From the work of Fred Wilson to #MuseumsAreNotNeutral conversations, these issues are not new. There continues to be a call for museums and collections to repatriate their artifacts to the countries of origin (many obtained by scrupulous means for financial gain). Killmonger challenges the British museum director regarding how the institution acquired the mask. This is his first challenge to white supremacist institutions.

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Fred Wilson Picasso/Who Rules?,  Installation view

We know that historically, part of Europeans’ and white Americans’ obsession with Africa are actually the objects that come from Africa or represent her descendants (Black collectibles, art, and artifacts). But that fascination and desire for cultural preservation doesn’t translate to protection of the people who create the objects or embody the culture the objects represent. Let us not forget when Nelson Mandela requested for the French government to repatriate Saartjie Baartman’s remains and Cuvier’s plaster cast from its display in a Paris museum to South Africa giving her a final resting place.

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Body cast of Saartje Baartmen (1790 – 1815), a South African Khoikhoi woman.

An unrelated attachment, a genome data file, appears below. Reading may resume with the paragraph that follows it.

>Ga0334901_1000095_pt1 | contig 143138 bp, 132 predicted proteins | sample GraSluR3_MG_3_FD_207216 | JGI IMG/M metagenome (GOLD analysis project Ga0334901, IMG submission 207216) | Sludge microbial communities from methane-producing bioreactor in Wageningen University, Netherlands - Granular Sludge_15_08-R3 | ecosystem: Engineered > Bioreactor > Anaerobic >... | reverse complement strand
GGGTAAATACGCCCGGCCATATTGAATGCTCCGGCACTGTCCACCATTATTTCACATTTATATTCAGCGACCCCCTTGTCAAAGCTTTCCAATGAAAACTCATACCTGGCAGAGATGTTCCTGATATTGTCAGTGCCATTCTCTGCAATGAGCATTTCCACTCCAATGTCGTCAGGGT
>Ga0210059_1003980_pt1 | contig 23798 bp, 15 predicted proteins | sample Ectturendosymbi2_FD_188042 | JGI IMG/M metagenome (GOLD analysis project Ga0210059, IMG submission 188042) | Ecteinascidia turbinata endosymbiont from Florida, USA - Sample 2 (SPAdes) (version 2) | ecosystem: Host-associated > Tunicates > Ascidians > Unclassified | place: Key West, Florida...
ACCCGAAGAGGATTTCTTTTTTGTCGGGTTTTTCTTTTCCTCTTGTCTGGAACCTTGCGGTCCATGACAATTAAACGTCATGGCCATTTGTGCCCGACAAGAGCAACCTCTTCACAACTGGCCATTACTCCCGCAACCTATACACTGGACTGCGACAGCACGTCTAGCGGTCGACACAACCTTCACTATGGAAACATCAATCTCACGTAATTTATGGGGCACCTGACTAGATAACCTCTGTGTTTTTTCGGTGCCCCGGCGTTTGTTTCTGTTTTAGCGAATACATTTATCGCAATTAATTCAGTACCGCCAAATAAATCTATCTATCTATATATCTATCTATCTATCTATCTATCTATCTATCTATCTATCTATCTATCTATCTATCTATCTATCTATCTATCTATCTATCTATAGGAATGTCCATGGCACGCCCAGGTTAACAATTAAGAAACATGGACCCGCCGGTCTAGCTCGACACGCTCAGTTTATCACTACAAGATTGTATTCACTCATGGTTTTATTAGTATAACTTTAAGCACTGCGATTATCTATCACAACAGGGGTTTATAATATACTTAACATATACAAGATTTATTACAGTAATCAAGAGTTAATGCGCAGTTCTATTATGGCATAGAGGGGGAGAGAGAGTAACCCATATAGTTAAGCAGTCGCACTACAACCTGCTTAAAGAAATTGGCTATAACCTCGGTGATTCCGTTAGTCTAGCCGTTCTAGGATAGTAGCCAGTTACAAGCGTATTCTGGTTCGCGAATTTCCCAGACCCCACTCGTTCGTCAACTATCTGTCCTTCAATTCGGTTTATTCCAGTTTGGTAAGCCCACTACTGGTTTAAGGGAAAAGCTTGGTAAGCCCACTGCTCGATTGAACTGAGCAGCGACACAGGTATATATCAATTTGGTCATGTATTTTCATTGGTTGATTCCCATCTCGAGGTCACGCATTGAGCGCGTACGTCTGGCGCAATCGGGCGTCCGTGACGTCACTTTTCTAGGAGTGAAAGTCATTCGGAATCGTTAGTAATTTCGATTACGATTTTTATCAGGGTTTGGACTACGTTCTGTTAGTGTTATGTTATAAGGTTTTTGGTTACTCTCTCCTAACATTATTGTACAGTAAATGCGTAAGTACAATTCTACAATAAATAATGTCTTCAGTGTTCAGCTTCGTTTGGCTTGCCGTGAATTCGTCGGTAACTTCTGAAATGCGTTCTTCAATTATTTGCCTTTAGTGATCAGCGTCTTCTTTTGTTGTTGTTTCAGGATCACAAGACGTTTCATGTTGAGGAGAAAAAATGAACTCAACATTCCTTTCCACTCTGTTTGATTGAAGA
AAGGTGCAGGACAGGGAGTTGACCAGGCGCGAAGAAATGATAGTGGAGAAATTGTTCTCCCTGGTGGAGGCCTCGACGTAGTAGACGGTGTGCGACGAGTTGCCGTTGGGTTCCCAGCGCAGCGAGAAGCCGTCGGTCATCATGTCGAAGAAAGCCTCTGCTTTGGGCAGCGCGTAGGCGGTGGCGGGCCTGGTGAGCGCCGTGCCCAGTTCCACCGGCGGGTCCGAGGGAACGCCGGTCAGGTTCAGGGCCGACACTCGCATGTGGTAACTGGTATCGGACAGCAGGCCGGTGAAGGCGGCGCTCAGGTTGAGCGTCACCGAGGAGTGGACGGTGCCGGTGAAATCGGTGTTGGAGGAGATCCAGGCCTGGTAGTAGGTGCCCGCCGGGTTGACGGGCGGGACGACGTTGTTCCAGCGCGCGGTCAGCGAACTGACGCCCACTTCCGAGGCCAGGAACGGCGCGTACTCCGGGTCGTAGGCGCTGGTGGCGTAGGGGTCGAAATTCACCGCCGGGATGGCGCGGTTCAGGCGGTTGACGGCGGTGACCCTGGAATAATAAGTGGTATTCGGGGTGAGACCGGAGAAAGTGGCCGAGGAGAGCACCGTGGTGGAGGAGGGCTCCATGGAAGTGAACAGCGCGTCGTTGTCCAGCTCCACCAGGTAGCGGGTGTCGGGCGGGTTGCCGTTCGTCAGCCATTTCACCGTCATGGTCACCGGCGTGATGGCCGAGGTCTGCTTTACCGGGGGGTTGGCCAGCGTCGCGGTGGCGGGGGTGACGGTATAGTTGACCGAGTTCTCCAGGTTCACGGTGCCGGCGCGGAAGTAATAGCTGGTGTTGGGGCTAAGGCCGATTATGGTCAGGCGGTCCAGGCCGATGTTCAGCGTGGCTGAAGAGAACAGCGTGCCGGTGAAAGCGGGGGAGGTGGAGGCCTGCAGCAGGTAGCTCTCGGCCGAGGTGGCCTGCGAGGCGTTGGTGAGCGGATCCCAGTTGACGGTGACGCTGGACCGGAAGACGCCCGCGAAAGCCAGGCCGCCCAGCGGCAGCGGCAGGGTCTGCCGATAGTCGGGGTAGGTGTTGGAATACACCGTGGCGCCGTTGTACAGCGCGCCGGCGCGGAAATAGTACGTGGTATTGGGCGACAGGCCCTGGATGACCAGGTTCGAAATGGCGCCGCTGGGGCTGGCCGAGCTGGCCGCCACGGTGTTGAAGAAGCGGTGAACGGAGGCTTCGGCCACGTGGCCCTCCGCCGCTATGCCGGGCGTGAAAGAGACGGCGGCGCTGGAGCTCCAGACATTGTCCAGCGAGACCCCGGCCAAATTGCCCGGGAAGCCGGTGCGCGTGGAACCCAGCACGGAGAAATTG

How can we use these continued repatriation efforts to draw attention to the identity politics in museums and recenter humans and not the objects that are suppose to represent them?  What does it mean for diasporic Africans to fight for the repatriation of African artifacts when, for many of us, it is in within these white supremacist museums that we are able to access these elements of culture that we are tangentially connected to? In a small point of departure, how might we connect the repatriation of cultural artifacts to Black South Africans land acquisition demands?

3. Igbo Landing, suicide, and Beyonce

“Bury me in the ocean with my ancestors that jumped from ships because they knew death was better than bondage.”  Killmonger’s memorable line references how many Africans forced into the Trans-Atlantic slave trade chose suicide as a form of resistance. This agency over one’s body as their bodies are determined to be owned by someone else can be seen as less as self-destruction in response to victimhood and more of a practice re-instituting personal power. Killmonger’s lines reminds us of the power of Igbo Landing. Deemed fact by some and lore by others, Igbo Landing is known to be the place of the Igbo Mass Suicide of 1803. the-untold-story-of-how-igbo-people-captured-from-nigeria-committed-mass-suicide-in-the-united-states-of-america-rather-than-become-slaves-to-foreign-masters-in-1803-aka-the-igbo-landingAfter a group of seventy-five Igbo people were placed on ships to be sold in the United States, they took control of the ship and killed their captors. It is believed that the Igbo people arrived at St. Simon’s Island near Georgia and walked together into the ocean singing and chanting ultimately committing suicide instead of submitting to chattel slavery.

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It should not be lost on us that our introduction to Killmonger is in connection to Igbo culture with the Mgbedike inspired mask he took from the museum and at his death he alludes to Igbo Landing.